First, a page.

A weed is a misplaced plant.
And some of those weeds have medicinal properties that can be very useful. Mullein is one of those useful weeds you should consider finding and using.
by Leon Pantenburg
Disclaimer: Don’t use any wild plants for anything unless you can positively identify it. If you have any food allergies or other health issues consult your doctor before trying mullein tea.
One of the most useful medicinal plants is mullein, and a supply may be as close as the nearest weedy, vacant lot.
I was out looking for a new supply last weekend in south Warren County, Mississippi, and found a plant near a road. I knew it hadn’t been sprayed, so I gathered a new supply. The mullein was free, and picking enough to last for a while took about five minutes.
I started drinking mullein tea upon recommendation of an herbalist. Decades of playing stringed instrument left me with an arthritic left thumb joint, and prolonged jam sessions would leave me with an aching left hand. After an hour or so of intense, inspired fiddlin’, my hand would get sore. That’s a terrible thing to happen an hour into a square dance!
Reasoning there was nothing to lose, I brewed up some mullein tea, and started drinking it. My thumb started feeling better within a couple of days, and it feels great now. I am sold on the concept.
Mullein tea is not a new discovery. Native tribes used mullein leaf tea for treating inflammation, colds and rheumatism. It was considered to be anti-inflammatory, antispasmodic, analgesic and expectorant. Its demulcent and astringent properties were found to be useful in treating diarrhea. The root was dried and made into teething charms for infants and children.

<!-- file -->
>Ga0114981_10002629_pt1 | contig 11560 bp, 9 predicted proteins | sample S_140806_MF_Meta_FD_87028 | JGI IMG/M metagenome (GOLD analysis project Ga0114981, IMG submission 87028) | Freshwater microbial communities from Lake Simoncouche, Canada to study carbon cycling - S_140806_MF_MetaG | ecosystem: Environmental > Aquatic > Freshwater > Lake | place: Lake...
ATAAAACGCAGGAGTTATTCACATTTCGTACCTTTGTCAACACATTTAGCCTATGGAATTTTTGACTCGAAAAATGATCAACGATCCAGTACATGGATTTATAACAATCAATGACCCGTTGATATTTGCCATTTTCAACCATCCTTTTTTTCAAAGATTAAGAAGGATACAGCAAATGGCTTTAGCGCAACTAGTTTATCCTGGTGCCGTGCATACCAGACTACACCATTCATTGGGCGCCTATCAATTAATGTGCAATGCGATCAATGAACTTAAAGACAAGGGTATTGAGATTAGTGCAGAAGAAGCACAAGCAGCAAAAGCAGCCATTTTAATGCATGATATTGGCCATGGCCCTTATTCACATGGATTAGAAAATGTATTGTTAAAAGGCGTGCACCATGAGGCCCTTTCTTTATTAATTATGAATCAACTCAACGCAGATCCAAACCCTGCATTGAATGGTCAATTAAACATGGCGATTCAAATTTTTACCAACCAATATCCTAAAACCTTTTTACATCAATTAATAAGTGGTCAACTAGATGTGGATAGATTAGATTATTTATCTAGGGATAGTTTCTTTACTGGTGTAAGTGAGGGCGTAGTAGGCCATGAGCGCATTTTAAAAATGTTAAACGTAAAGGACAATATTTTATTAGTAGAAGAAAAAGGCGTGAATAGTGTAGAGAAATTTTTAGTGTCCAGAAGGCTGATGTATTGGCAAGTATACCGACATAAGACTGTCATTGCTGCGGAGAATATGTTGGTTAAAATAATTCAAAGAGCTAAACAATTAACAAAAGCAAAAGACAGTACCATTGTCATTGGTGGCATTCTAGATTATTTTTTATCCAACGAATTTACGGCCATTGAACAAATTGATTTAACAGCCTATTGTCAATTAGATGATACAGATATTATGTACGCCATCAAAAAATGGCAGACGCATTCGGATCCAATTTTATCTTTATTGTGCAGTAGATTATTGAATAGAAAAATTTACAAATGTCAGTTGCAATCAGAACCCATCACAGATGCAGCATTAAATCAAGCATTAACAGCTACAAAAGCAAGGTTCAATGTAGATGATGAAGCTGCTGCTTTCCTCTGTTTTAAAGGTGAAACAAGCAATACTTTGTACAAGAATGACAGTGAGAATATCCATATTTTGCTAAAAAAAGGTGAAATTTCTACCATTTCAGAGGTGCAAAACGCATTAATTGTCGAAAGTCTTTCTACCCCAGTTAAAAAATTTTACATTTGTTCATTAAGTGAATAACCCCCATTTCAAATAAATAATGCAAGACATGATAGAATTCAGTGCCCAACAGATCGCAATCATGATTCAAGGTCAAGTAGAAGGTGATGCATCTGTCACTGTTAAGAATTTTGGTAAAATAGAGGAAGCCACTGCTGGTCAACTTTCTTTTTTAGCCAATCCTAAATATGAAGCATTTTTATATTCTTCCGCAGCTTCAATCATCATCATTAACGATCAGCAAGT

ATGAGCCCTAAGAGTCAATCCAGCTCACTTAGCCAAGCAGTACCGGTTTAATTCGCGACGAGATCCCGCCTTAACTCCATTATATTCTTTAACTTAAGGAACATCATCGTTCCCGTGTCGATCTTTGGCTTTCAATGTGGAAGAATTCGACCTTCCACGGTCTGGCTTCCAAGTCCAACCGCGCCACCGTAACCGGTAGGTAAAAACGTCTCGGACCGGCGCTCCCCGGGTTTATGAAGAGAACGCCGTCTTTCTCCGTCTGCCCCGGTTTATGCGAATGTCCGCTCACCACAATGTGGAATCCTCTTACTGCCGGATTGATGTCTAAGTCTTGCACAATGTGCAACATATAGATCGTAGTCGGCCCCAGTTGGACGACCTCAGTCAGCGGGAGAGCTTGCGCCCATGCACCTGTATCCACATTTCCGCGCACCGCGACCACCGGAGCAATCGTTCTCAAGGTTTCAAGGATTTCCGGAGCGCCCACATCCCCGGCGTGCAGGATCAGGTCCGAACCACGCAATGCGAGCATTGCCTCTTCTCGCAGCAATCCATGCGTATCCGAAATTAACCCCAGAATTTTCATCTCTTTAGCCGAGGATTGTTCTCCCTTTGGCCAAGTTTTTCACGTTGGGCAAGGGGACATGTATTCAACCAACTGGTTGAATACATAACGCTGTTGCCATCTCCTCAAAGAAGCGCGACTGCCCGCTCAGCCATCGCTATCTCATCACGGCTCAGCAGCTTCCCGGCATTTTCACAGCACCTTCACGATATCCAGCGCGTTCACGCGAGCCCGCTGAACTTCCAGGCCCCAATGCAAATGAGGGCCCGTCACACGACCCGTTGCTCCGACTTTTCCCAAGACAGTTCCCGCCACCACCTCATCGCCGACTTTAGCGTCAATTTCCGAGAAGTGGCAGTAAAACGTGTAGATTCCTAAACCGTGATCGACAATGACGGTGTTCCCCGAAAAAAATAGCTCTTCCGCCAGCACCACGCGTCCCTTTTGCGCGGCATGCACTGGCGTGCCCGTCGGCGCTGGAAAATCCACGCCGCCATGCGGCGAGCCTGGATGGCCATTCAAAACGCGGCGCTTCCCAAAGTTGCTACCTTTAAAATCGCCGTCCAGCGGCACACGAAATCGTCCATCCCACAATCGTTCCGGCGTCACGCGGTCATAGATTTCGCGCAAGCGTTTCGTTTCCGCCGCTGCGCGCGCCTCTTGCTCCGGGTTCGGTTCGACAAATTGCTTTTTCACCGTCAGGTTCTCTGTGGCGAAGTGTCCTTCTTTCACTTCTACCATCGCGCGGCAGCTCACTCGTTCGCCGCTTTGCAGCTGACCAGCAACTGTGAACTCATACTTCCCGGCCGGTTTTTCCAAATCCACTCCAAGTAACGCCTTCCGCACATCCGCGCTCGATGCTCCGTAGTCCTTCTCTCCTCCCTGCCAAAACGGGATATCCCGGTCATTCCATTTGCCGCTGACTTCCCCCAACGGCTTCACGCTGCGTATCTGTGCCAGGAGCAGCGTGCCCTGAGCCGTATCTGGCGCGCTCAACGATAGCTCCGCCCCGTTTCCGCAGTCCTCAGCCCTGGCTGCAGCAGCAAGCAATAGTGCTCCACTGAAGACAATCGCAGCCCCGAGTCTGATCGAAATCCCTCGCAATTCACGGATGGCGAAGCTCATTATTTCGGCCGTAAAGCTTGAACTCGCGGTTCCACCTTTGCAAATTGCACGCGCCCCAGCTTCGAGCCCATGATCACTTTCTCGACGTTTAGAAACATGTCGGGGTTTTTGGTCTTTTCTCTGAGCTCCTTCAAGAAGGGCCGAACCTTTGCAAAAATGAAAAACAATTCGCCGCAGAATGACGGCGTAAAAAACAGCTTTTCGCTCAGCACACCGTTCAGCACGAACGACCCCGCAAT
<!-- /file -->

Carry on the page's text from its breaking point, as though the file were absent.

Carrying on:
Mullein was apparently a go-to herb, being used to prepare sweet tea for coughs and persistent swelling of larynx. Poultices made of mullein leaves were applied externally to sprains, bruises, and rheumatic pains to reduce swelling and relieve pain.
Finding mullein is generally pretty easy. The plant needs open ground and can be found growing in fields, waste places, disturbed areas, railway embankments and similar dry sunny localities. Don’t take mullein from areas that have been sprayed with herbicide or pesticide. The residual substances could make you very sick.
The mature plant will have a tall stalk with yellow flowers on it. The ID giveaway is the soft, green leaves. They have a fuzzy feeling, and serve as a great substitute for toilet paper in the backcountry.
How to use mullein:
Preparing the tea is simple. Wash the leaves and/or flowers, place them in boiling water and let them steep.
Straight mullein tea tastes like boiled weeds, and IMO, is bitter, and not enjoyable to drink. I use about a teaspoon of maple syrup with a 12-0unce glass of tea, and that takes the bitter edge off. I make large batches, mix it about 60/40 with green tea and honey to taste and refrigerate it (Mississippians drink lots of iced tea during the long summer months.) One of my fellow tea imbibers mixes his mullein brew with Crystal Lite™ soft drink mix.
If you just want one cup, pour a cup of boiling water over the dried mullein flowers and/or leaves and let it steep for 10 – 15 minutes. Strain the the liquid through a cheesecloth or a coffee filter to remove the plant’s tiny hairs, as they may irritate the throat.
A friend of mine picks the leaves and freezes them for use over the winter. The leaves and flowers can be dried, and used like other herbal teas. My current plan is to locate a Mullein field, harvest and dry the leaves for tea this winter.
Mullein tea, either as a medicinal or beverage drink is a good choice for healthy drinking. Again, DON’T use any plant unless you can positively identify it!!! Get a good plant ID book, and carry it with you on your quest for mullein. Here is a good edible plant publication for the eastern United States, and if you live out west, you need this plant book. (These books should be in your survival cache anyway!)
Here are some other health benefits of mullein tea.
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